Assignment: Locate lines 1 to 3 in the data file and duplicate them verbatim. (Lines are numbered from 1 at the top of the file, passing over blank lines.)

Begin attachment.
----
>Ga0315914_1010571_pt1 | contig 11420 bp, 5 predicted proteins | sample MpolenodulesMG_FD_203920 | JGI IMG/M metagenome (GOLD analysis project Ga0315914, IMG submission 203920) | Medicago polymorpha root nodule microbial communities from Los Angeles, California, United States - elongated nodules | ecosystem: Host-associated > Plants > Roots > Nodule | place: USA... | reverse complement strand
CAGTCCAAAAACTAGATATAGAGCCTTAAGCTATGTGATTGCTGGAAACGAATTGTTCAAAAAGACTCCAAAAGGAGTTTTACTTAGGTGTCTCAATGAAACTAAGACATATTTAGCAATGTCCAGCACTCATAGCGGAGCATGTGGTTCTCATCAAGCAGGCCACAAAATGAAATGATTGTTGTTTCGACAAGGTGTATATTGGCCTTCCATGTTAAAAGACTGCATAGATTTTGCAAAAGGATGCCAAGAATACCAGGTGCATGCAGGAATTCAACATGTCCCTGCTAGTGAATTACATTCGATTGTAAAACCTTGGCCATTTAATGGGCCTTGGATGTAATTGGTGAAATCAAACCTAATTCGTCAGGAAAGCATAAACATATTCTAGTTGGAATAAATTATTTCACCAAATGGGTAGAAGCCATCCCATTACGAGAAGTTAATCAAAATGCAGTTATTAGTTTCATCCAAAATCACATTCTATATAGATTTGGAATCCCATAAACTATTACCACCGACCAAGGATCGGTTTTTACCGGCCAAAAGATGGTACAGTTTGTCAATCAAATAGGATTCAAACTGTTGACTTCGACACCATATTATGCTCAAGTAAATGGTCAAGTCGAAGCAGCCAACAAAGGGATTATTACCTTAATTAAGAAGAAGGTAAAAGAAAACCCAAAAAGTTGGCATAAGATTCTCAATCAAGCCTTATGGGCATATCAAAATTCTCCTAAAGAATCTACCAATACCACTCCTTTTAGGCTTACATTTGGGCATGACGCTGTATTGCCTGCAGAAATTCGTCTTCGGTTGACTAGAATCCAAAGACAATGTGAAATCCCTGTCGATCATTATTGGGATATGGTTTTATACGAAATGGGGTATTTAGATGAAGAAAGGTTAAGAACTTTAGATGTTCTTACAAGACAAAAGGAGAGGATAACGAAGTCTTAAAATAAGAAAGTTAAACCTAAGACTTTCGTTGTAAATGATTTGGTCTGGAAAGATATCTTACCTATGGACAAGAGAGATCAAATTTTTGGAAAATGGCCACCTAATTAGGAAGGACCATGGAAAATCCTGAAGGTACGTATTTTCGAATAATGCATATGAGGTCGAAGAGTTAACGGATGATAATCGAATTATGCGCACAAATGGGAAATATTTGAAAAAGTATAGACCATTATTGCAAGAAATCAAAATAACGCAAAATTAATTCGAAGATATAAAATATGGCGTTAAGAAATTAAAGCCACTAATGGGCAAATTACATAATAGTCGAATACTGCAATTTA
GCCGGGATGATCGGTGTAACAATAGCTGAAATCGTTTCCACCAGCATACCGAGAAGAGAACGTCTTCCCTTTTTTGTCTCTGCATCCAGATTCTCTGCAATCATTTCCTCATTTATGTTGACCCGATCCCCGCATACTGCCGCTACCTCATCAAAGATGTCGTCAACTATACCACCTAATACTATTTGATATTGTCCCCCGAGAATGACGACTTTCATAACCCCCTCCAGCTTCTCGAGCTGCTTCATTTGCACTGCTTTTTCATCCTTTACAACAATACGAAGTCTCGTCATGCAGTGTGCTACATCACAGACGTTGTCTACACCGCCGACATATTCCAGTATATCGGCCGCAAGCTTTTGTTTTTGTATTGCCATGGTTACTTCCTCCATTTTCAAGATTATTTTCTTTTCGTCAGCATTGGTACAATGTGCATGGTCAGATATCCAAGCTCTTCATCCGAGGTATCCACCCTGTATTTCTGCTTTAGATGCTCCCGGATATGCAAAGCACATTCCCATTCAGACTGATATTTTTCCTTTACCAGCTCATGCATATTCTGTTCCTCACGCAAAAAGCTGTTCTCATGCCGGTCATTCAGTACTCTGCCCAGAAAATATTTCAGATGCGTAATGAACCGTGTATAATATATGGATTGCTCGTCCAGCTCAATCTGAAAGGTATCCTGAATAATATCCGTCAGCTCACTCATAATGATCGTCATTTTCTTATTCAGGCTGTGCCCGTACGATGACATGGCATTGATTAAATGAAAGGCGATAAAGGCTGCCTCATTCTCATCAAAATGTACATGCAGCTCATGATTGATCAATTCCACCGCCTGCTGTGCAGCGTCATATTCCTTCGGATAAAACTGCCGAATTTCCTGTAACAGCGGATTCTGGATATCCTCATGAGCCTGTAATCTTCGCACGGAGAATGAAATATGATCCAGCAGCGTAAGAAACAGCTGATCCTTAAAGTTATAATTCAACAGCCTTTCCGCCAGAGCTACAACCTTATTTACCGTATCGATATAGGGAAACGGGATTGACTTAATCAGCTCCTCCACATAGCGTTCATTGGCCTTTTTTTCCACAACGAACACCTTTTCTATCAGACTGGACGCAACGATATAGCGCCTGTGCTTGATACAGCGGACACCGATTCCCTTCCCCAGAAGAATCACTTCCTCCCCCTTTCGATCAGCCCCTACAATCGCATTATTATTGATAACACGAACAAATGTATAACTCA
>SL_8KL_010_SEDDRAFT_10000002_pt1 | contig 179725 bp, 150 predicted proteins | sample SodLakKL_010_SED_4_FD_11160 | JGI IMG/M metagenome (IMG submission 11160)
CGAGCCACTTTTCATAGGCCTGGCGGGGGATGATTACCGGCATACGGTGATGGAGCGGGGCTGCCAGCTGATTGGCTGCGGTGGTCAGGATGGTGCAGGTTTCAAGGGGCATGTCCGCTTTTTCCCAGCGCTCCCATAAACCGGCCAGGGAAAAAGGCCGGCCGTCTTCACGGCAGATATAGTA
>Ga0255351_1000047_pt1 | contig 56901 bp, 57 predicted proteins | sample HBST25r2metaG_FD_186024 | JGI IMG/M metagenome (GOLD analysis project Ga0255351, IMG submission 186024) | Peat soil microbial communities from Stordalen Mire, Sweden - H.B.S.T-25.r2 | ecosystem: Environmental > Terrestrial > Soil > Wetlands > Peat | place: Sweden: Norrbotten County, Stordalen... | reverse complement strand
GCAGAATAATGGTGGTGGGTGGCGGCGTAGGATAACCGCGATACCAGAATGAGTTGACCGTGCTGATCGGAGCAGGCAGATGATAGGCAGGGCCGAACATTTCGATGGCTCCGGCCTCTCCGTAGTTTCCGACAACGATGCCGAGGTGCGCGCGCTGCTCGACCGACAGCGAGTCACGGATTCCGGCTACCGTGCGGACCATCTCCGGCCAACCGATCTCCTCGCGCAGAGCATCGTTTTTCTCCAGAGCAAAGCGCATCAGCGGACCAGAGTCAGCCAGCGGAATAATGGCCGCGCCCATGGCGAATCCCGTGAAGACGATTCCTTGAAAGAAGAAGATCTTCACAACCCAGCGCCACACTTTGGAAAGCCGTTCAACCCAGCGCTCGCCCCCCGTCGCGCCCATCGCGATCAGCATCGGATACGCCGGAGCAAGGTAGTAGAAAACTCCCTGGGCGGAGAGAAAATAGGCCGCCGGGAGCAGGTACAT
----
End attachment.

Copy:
>Ga0315914_1010571_pt1 | contig 11420 bp, 5 predicted proteins | sample MpolenodulesMG_FD_203920 | JGI IMG/M metagenome (GOLD analysis project Ga0315914, IMG submission 203920) | Medicago polymorpha root nodule microbial communities from Los Angeles, California, United States - elongated nodules | ecosystem: Host-associated > Plants > Roots > Nodule | place: USA... | reverse complement strand
CAGTCCAAAAACTAGATATAGAGCCTTAAGCTATGTGATTGCTGGAAACGAATTGTTCAAAAAGACTCCAAAAGGAGTTTTACTTAGGTGTCTCAATGAAACTAAGACATATTTAGCAATGTCCAGCACTCATAGCGGAGCATGTGGTTCTCATCAAGCAGGCCACAAAATGAAATGATTGTTGTTTCGACAAGGTGTATATTGGCCTTCCATGTTAAAAGACTGCATAGATTTTGCAAAAGGATGCCAAGAATACCAGGTGCATGCAGGAATTCAACATGTCCCTGCTAGTGAATTACATTCGATTGTAAAACCTTGGCCATTTAATGGGCCTTGGATGTAATTGGTGAAATCAAACCTAATTCGTCAGGAAAGCATAAACATATTCTAGTTGGAATAAATTATTTCACCAAATGGGTAGAAGCCATCCCATTACGAGAAGTTAATCAAAATGCAGTTATTAGTTTCATCCAAAATCACATTCTATATAGATTTGGAATCCCATAAACTATTACCACCGACCAAGGATCGGTTTTTACCGGCCAAAAGATGGTACAGTTTGTCAATCAAATAGGATTCAAACTGTTGACTTCGACACCATATTATGCTCAAGTAAATGGTCAAGTCGAAGCAGCCAACAAAGGGATTATTACCTTAATTAAGAAGAAGGTAAAAGAAAACCCAAAAAGTTGGCATAAGATTCTCAATCAAGCCTTATGGGCATATCAAAATTCTCCTAAAGAATCTACCAATACCACTCCTTTTAGGCTTACATTTGGGCATGACGCTGTATTGCCTGCAGAAATTCGTCTTCGGTTGACTAGAATCCAAAGACAATGTGAAATCCCTGTCGATCATTATTGGGATATGGTTTTATACGAAATGGGGTATTTAGATGAAGAAAGGTTAAGAACTTTAGATGTTCTTACAAGACAAAAGGAGAGGATAACGAAGTCTTAAAATAAGAAAGTTAAACCTAAGACTTTCGTTGTAAATGATTTGGTCTGGAAAGATATCTTACCTATGGACAAGAGAGATCAAATTTTTGGAAAATGGCCACCTAATTAGGAAGGACCATGGAAAATCCTGAAGGTACGTATTTTCGAATAATGCATATGAGGTCGAAGAGTTAACGGATGATAATCGAATTATGCGCACAAATGGGAAATATTTGAAAAAGTATAGACCATTATTGCAAGAAATCAAAATAACGCAAAATTAATTCGAAGATATAAAATATGGCGTTAAGAAATTAAAGCCACTAATGGGCAAATTACATAATAGTCGAATACTGCAATTTA
GCCGGGATGATCGGTGTAACAATAGCTGAAATCGTTTCCACCAGCATACCGAGAAGAGAACGTCTTCCCTTTTTTGTCTCTGCATCCAGATTCTCTGCAATCATTTCCTCATTTATGTTGACCCGATCCCCGCATACTGCCGCTACCTCATCAAAGATGTCGTCAACTATACCACCTAATACTATTTGATATTGTCCCCCGAGAATGACGACTTTCATAACCCCCTCCAGCTTCTCGAGCTGCTTCATTTGCACTGCTTTTTCATCCTTTACAACAATACGAAGTCTCGTCATGCAGTGTGCTACATCACAGACGTTGTCTACACCGCCGACATATTCCAGTATATCGGCCGCAAGCTTTTGTTTTTGTATTGCCATGGTTACTTCCTCCATTTTCAAGATTATTTTCTTTTCGTCAGCATTGGTACAATGTGCATGGTCAGATATCCAAGCTCTTCATCCGAGGTATCCACCCTGTATTTCTGCTTTAGATGCTCCCGGATATGCAAAGCACATTCCCATTCAGACTGATATTTTTCCTTTACCAGCTCATGCATATTCTGTTCCTCACGCAAAAAGCTGTTCTCATGCCGGTCATTCAGTACTCTGCCCAGAAAATATTTCAGATGCGTAATGAACCGTGTATAATATATGGATTGCTCGTCCAGCTCAATCTGAAAGGTATCCTGAATAATATCCGTCAGCTCACTCATAATGATCGTCATTTTCTTATTCAGGCTGTGCCCGTACGATGACATGGCATTGATTAAATGAAAGGCGATAAAGGCTGCCTCATTCTCATCAAAATGTACATGCAGCTCATGATTGATCAATTCCACCGCCTGCTGTGCAGCGTCATATTCCTTCGGATAAAACTGCCGAATTTCCTGTAACAGCGGATTCTGGATATCCTCATGAGCCTGTAATCTTCGCACGGAGAATGAAATATGATCCAGCAGCGTAAGAAACAGCTGATCCTTAAAGTTATAATTCAACAGCCTTTCCGCCAGAGCTACAACCTTATTTACCGTATCGATATAGGGAAACGGGATTGACTTAATCAGCTCCTCCACATAGCGTTCATTGGCCTTTTTTTCCACAACGAACACCTTTTCTATCAGACTGGACGCAACGATATAGCGCCTGTGCTTGATACAGCGGACACCGATTCCCTTCCCCAGAAGAATCACTTCCTCCCCCTTTCGATCAGCCCCTACAATCGCATTATTATTGATAACACGAACAAATGTATAACTCA